The emergency bursaries review committee recommended a referendum on the emergency bursaries program in its report to council on Thursday night.
The committee examined the number of students using the program, amount of money being given to students, how the decision was being made and the overall cost of emergency bursaries in the students’ union budget each year.
“The issues the committee identified were, right now the program operates essentially on the honour system. If you write a letter that’s convincing of a sob story you’re going to get your application approved,” President John Hoben said.
The report showed a fairly even distribution of users in all years. These numbers were consistent in the two years studied.
From 2010 to 2011, 96 per cent of the 151 applications for emergency bursaries were approved. The average bursary given was $319, and the program cost $17,000 more than what had been budgeted.
The following year, only 72 per cent of 131 applications were approved. The average bursary given from 2011 to 2012 was also significantly lower at $266, bringing the program $2,100 under budget.
This year, $23,500 is budgeted for emergency bursaries. It’s the biggest expense line in the students’ union budget. The program exists to help students pay for unexpected expenses.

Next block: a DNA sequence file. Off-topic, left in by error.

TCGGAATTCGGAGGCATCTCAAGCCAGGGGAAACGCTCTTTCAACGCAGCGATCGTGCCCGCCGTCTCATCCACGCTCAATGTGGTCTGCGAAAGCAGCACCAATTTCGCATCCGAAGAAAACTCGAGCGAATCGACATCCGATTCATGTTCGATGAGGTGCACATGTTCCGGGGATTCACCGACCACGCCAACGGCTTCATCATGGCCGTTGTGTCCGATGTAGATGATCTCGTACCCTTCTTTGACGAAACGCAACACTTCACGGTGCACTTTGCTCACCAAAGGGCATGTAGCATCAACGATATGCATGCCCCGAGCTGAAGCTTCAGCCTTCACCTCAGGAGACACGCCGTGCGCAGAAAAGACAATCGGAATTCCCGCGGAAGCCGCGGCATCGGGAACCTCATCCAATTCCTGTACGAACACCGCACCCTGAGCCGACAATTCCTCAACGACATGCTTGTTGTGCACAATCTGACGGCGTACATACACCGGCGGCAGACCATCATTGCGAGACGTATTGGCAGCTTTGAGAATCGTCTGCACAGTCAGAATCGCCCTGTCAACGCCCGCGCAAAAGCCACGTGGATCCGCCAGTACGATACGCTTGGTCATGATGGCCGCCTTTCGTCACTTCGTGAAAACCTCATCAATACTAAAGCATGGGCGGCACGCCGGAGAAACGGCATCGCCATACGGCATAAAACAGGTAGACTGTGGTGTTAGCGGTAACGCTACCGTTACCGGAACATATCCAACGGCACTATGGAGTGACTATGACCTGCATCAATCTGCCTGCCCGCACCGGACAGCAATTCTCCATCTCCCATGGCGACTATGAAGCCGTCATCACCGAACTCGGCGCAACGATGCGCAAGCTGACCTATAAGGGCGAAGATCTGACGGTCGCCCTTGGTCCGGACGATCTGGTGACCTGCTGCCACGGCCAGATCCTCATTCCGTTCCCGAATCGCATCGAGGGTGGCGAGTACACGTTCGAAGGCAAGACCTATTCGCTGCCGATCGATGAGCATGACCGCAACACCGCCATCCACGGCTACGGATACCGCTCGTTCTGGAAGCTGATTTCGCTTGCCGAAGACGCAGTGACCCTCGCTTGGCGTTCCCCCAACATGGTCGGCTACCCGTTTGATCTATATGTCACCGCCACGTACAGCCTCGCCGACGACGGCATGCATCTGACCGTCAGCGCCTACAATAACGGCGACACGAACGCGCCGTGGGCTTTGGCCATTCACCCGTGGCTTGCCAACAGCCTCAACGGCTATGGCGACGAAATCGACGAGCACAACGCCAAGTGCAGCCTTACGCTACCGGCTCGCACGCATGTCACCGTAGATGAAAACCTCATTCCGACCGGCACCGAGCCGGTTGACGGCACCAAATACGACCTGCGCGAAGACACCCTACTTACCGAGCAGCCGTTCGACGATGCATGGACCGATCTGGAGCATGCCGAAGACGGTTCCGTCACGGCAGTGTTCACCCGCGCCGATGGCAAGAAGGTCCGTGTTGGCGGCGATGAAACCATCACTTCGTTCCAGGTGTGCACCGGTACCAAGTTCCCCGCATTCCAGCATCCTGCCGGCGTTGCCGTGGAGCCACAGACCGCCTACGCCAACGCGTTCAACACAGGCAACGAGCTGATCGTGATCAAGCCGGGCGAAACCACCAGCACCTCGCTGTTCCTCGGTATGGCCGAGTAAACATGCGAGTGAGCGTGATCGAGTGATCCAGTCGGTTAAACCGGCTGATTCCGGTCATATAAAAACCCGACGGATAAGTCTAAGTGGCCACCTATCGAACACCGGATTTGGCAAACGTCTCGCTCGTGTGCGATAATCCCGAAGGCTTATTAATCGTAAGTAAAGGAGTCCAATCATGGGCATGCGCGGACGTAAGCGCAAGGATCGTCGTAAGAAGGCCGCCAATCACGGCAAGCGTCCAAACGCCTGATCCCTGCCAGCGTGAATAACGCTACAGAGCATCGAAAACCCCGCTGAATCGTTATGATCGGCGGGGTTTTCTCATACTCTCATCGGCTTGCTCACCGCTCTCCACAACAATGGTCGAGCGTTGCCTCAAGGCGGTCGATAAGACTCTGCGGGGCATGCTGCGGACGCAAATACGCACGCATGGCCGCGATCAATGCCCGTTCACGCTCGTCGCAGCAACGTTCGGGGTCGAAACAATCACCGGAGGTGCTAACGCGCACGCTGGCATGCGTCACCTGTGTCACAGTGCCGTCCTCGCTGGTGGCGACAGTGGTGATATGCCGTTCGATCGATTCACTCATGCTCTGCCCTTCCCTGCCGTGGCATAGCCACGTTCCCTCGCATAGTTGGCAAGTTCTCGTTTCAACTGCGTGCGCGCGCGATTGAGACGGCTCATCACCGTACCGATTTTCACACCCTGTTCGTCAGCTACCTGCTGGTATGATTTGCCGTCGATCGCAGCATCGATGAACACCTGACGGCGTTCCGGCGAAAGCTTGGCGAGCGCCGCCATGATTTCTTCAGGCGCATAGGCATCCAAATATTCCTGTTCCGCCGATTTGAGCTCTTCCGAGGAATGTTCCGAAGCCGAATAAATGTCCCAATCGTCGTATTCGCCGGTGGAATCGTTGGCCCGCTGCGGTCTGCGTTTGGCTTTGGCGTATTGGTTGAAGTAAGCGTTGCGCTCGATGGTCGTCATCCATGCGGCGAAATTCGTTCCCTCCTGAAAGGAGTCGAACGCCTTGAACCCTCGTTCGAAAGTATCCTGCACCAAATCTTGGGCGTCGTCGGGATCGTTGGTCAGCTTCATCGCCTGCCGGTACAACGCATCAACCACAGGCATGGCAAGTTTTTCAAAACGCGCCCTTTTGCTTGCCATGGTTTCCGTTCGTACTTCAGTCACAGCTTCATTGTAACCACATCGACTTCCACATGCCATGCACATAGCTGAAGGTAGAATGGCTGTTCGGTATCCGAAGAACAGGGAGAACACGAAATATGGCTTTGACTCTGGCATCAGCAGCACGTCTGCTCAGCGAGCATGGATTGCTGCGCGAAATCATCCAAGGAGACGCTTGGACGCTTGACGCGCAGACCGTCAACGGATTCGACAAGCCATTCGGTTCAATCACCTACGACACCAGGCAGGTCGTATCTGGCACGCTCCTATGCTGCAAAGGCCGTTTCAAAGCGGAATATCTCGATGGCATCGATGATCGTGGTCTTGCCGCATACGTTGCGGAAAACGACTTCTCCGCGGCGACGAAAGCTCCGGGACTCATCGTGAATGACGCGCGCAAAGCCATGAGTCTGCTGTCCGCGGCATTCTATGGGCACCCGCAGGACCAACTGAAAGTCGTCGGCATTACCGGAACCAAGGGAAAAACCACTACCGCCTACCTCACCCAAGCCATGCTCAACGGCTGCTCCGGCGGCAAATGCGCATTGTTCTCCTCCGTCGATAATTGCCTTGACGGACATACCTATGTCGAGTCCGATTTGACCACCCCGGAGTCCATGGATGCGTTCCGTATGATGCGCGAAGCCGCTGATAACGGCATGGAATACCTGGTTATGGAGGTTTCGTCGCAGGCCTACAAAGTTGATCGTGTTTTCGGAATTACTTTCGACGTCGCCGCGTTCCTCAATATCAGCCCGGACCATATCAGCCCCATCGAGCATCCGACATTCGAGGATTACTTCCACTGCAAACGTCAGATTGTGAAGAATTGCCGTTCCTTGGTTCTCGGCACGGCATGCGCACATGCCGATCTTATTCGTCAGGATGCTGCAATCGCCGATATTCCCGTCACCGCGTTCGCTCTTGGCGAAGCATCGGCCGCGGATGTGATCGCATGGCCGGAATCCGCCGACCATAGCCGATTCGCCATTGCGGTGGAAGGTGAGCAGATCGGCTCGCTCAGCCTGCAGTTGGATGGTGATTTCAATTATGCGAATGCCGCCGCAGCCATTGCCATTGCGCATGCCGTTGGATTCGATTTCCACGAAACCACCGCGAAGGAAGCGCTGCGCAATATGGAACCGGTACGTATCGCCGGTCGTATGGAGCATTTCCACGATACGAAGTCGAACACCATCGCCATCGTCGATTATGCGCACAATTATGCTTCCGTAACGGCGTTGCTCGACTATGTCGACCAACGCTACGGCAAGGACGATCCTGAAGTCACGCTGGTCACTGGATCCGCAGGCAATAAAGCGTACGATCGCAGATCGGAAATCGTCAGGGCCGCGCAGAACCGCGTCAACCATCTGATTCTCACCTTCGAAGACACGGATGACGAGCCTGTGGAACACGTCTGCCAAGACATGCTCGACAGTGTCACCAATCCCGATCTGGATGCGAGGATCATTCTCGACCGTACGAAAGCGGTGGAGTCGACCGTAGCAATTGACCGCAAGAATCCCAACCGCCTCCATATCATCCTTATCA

“We don’t typically verify most of the numbers or the stories which is an issue with a program like this. A lot of the people apply for this is because it’s very quick. One of the recommendations is to create some red tape,” Hoben said.
The committee recommended hiring an employee to oversee the program by interviewing applicants and confirming the information submitted on the form. They also recommended levying a $13 fee from students, which would pay for the employee and create revenue to fund the program.
According to the constitution, the students’ union may not increase fees by more than 5 per cent without a referendum. The current students’ union fee is $112 for full-time students, and $44 for part-time students.
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